|کد مقاله||کد نشریه||سال انتشار||مقاله انگلیسی||ترجمه فارسی||نسخه تمام متن|
|2638246||1563464||2016||7 صفحه PDF||سفارش دهید||دانلود رایگان|
• The chlorhexidine gluconate gel intravascular dressing reduced central venous catheter and insertion site microbial colonization.
• Central venous catheter securing sutures have high rates of microbial contamination.
• Sutures securing the central venous catheter may contribute to central venous catheter site microbial load.
• Presence of tracheostomy increased the internal jugular vein central venous catheter microbial load.
BackgroundA major source of microbial colonization of short-term central venous catheters (CVC) is the patients' endogenous skin microorganisms located at the CVC insertion site. The aim of this study was to determine if a transparent film dressing incorporating a 2% (weight/weight) chlorhexidine gluconate (CHG) gel decreases CVC and insertion site microbial colonization compared with a nonantimicrobial dressing in adult patients in critical care.MethodsOn CVC removal, samples for microbiological investigation were taken from both the skin surrounding the CVC insertion site and also from sutures securing the CVC. The sutures and intradermal and tip sections of the CVC were also collected for microbiological investigation. Microorganisms recovered from the samples were subsequently tested for susceptibility to CHG.ResultsThere was a significant reduction in the number of microorganisms recovered from the CVC insertion site, suture site, sutures, and catheter surface in the CHG dressing group (n = 136) compared with the nonantimicrobial dressing group (n = 137). There was no significant difference in susceptibility to CHG between the microorganisms isolated from the CHG and standard dressing study patients.ConclusionA film dressing incorporating a CHG gel pad significantly reduced the number of microorganisms at the CVC insertion and suture sites with concomitant reduced catheter colonization.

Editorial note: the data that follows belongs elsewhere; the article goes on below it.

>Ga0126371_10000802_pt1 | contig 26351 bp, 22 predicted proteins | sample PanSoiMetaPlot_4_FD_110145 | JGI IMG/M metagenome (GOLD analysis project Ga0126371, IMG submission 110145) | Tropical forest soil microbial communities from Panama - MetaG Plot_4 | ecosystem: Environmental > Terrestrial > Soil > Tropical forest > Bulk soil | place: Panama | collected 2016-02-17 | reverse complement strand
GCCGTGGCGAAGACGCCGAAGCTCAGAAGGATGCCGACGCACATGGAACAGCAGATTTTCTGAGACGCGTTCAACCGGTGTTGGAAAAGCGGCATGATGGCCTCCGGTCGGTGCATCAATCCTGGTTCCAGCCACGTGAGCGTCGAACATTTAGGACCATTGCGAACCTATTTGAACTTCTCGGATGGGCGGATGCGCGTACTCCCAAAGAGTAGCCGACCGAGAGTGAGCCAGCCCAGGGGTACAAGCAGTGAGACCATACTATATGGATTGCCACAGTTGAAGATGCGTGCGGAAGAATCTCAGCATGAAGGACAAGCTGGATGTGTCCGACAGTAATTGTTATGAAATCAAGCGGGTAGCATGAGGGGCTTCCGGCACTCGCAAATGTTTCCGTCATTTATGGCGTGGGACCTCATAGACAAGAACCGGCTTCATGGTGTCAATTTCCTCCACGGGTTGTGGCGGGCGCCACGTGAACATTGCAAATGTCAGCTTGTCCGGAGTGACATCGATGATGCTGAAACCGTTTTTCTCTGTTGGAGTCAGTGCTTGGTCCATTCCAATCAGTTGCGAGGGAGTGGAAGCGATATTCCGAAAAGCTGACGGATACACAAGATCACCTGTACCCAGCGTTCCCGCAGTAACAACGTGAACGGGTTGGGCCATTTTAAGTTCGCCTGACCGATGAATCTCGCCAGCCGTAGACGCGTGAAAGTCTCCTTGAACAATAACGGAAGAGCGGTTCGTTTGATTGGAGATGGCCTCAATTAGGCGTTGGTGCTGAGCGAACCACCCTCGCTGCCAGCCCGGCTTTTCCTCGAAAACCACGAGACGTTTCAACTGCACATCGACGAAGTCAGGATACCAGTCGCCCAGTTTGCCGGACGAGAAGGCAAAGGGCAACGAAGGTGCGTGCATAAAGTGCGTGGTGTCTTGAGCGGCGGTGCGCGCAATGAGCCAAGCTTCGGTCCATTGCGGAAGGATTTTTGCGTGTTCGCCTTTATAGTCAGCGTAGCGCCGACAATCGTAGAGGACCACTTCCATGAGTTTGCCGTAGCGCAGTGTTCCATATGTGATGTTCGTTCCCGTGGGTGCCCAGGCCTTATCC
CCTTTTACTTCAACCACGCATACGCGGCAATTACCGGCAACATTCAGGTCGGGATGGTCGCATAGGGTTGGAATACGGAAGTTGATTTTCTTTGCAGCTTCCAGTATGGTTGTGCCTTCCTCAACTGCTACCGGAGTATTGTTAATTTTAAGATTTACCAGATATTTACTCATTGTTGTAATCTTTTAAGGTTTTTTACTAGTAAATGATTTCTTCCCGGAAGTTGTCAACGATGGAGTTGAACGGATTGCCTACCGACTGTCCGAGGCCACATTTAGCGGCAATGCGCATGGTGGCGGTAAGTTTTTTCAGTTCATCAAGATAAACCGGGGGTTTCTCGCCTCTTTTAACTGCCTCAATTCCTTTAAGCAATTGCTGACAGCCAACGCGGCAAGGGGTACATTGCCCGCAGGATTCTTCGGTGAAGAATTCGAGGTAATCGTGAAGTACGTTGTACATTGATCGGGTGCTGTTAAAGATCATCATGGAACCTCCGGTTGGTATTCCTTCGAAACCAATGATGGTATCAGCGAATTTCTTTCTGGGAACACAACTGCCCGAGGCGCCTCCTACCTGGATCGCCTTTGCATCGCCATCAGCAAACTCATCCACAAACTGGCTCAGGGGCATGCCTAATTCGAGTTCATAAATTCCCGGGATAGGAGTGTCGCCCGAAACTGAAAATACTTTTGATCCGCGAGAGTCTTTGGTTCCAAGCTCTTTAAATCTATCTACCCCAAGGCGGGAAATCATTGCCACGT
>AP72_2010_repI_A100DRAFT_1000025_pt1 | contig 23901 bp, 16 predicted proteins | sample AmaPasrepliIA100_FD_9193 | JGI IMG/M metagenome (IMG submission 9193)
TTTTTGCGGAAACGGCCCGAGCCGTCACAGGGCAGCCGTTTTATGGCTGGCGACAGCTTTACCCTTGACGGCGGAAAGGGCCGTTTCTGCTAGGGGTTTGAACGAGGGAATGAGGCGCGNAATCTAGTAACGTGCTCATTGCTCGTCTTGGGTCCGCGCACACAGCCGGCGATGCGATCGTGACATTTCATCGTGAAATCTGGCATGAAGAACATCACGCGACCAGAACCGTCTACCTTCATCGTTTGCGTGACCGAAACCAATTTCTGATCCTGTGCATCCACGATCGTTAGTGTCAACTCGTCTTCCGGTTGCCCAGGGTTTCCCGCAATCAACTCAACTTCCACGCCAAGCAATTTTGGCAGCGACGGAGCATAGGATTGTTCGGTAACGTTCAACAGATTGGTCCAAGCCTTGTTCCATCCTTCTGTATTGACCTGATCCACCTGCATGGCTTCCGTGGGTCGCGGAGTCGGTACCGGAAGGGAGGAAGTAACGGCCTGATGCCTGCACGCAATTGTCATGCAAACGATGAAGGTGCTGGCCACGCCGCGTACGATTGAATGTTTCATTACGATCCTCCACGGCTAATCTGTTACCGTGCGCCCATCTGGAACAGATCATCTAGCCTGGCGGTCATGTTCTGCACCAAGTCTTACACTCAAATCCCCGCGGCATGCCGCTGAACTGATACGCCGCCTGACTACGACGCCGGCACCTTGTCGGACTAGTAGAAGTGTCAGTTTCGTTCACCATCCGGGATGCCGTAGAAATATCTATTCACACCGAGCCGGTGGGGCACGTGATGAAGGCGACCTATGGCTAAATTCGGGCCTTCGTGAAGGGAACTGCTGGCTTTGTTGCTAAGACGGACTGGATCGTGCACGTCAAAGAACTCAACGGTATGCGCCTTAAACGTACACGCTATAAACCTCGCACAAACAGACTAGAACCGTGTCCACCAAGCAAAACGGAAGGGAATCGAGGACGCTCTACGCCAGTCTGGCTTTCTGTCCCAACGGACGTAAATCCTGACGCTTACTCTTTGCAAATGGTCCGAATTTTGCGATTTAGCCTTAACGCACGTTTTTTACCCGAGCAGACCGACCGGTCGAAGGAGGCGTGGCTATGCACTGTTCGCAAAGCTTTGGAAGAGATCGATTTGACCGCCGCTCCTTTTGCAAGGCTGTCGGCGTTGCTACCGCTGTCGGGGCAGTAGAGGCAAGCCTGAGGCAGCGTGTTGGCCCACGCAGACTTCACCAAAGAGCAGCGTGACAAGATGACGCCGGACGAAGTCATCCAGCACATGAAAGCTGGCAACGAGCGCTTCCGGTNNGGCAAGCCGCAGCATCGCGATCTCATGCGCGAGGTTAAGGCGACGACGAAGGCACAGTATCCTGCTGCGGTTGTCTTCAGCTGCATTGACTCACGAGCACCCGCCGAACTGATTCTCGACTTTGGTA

Journal: American Journal of Infection Control - Volume 44, Issue 1, 1 January 2016, Pages 54–60